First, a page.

STEVE INSKEEP, HOST:
Photographs of famed African Americans are on sale today in Chicago. One shows Muhammad Ali relaxing in front of a fireplace. Another shows Lena Horne performing onstage. They are pictures from the archives of Ebony and Jet magazines. Some are inspiring, and some - we should warn you - are disturbing. Carrie Shepherd of WBEZ had a look.
CARRIE SHEPHERD, BYLINE: For more than 20 years, Vickie Wilson has been the archivist for Johnson Publishing, the parent company of Ebony and Jet. Wilson works at a nondescript warehouse on Chicago's West Side. She shows me rows and rows of cardboard boxes and file cabinets.
VICKIE WILSON: I think I have one of Miles Davis in a corner somewhere - Malcolm Day through Dorothy Dandridge. And then another box you'll see is Dr. King, which - he has several boxes, you know, ranging from his funeral and the early marches.
SHEPHERD: The sale of more than 1 million photos is to pay off Johnson Publishing's bankruptcy debt, which is between $10 and $50 million. For many African Americans, Ebony and Jet were a constant presence on their coffee tables growing up. They saw celebrations of success, like Aretha Franklin and Arthur Ashe.
But there were also issues that reflected communal mourning. One of the most important photos in the collection is of Emmett Till from 1955. Till was a 14-year-old Chicago boy who was brutally murdered in Mississippi. His mother Mamie wanted the world to see what two white men had done to her child, so she asked Ebony to print the gruesome photograph.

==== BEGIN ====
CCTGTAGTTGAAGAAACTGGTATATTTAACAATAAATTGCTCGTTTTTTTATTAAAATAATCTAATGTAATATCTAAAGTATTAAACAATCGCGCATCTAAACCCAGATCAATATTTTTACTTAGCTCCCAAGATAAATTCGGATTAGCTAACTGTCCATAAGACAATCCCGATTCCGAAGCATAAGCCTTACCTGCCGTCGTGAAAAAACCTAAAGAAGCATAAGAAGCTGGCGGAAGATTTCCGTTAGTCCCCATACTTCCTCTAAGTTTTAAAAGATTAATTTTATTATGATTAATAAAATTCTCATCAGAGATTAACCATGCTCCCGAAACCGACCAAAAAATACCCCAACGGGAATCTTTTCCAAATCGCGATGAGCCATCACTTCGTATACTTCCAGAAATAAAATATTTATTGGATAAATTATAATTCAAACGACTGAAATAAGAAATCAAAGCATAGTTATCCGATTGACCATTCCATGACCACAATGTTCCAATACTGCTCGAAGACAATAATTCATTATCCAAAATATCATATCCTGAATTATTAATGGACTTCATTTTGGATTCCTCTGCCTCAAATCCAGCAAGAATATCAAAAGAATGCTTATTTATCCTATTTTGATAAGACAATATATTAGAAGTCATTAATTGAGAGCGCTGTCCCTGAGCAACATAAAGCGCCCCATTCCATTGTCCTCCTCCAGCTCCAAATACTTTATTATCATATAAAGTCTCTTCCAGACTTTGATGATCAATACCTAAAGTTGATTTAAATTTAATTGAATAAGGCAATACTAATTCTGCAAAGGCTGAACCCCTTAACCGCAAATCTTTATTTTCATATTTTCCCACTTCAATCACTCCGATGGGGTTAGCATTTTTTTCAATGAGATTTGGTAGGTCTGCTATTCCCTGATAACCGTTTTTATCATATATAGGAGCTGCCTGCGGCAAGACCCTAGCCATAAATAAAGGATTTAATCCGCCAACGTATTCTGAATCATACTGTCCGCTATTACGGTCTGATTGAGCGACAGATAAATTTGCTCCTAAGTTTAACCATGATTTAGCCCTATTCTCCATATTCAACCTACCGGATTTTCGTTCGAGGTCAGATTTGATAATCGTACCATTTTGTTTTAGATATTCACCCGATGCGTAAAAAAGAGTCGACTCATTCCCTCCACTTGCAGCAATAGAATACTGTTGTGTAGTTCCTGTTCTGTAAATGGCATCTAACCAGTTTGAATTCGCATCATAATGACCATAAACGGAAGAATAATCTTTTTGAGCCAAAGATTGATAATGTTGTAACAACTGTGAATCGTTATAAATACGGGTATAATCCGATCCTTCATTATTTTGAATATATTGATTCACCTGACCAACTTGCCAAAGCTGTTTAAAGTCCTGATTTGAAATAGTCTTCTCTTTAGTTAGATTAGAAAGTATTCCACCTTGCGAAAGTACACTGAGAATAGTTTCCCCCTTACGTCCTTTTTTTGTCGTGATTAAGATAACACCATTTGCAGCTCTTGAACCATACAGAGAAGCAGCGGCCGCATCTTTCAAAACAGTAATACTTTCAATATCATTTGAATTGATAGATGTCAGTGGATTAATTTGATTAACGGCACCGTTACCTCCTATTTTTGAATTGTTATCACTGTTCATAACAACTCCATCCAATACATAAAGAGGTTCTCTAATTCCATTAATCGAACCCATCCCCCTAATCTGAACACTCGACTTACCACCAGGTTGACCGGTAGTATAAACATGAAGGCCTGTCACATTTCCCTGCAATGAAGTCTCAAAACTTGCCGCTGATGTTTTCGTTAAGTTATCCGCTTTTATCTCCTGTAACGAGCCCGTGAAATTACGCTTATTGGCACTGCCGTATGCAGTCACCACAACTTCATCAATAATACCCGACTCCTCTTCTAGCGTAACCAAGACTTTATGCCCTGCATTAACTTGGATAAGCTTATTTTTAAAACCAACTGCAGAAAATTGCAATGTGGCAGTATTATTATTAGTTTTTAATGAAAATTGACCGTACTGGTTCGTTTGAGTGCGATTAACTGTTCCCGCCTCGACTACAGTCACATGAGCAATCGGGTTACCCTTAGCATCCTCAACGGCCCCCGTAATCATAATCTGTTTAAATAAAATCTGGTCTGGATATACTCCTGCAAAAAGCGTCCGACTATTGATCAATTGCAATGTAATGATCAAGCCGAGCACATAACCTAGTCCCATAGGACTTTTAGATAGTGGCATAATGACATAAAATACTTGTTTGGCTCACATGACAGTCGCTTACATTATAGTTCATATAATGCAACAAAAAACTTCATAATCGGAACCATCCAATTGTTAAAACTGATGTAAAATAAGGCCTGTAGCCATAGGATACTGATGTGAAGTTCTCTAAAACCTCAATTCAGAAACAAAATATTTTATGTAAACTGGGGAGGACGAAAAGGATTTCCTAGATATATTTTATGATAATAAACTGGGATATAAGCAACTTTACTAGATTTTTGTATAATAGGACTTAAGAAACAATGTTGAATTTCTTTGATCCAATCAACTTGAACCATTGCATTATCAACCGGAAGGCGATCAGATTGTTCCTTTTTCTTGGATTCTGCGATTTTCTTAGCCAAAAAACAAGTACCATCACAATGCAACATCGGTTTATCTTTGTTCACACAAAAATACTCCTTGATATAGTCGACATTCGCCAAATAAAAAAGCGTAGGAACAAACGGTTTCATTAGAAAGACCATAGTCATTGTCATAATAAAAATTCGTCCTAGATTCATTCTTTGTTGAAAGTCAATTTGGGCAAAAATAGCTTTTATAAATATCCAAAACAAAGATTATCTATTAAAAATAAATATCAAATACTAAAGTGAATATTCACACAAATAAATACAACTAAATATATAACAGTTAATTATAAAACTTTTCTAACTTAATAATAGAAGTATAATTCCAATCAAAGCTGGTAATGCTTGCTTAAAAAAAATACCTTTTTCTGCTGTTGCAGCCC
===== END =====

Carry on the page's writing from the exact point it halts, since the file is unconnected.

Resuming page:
WILSON: From his funeral - images of the body.
SHEPHERD: Oh, there's Mamie.
WILSON: Right. That's his mother. That's when they had viewed the body.
SHEPHERD: Oh, my God. Oh, my God.
SHEPHERD: Emmett Till's face is swollen and disfigured beyond recognition. Everything from the photos of Till to the Pulitzer Prize-winning image of a forlorn and tired Coretta Scott King at Martin Luther King Jr.'s funeral are on the auction block. But it's unclear who will have the winning bid. Gabe Fried is with the company handling the auction.
GABE FRIED: The auction's only open to bidders who have qualified both in terms of demonstrating financial wherewithal, and some of these interested parties have asked that they remain anonymous.
SHEPHERD: Lee Bey is a Chicago photographer and author, and he's heard some chatter about at least one interested party.
LEE BEY: The rumor and the hope - you know, Mellody Hobson and George Lucas.
SHEPHERD: Mellody Hobson is a Chicago native who runs Capital Holdings with her husband George Lucas, who, of course, created "Star Wars." According to court filings, the company is one of Johnson Publishing's creditors, and they could buy the archive to recoup some of their investment. If that happens, the hope is the archive becomes available to the public and researchers. Lee Bey says some of the most interesting photos to him show people who were and perhaps still are ignored by other media outlets.
BEY: This black sheriff who's the sheriff in Klan country down south. Who is that guy? Am I going to find his image in The New York Times or someplace else? Probably not. But Ebony had it.
SHEPHERD: The private auction for the Ebony and Jet photo archive is scheduled for today.
For NPR News, I'm Carrie Shepherd in Chicago.
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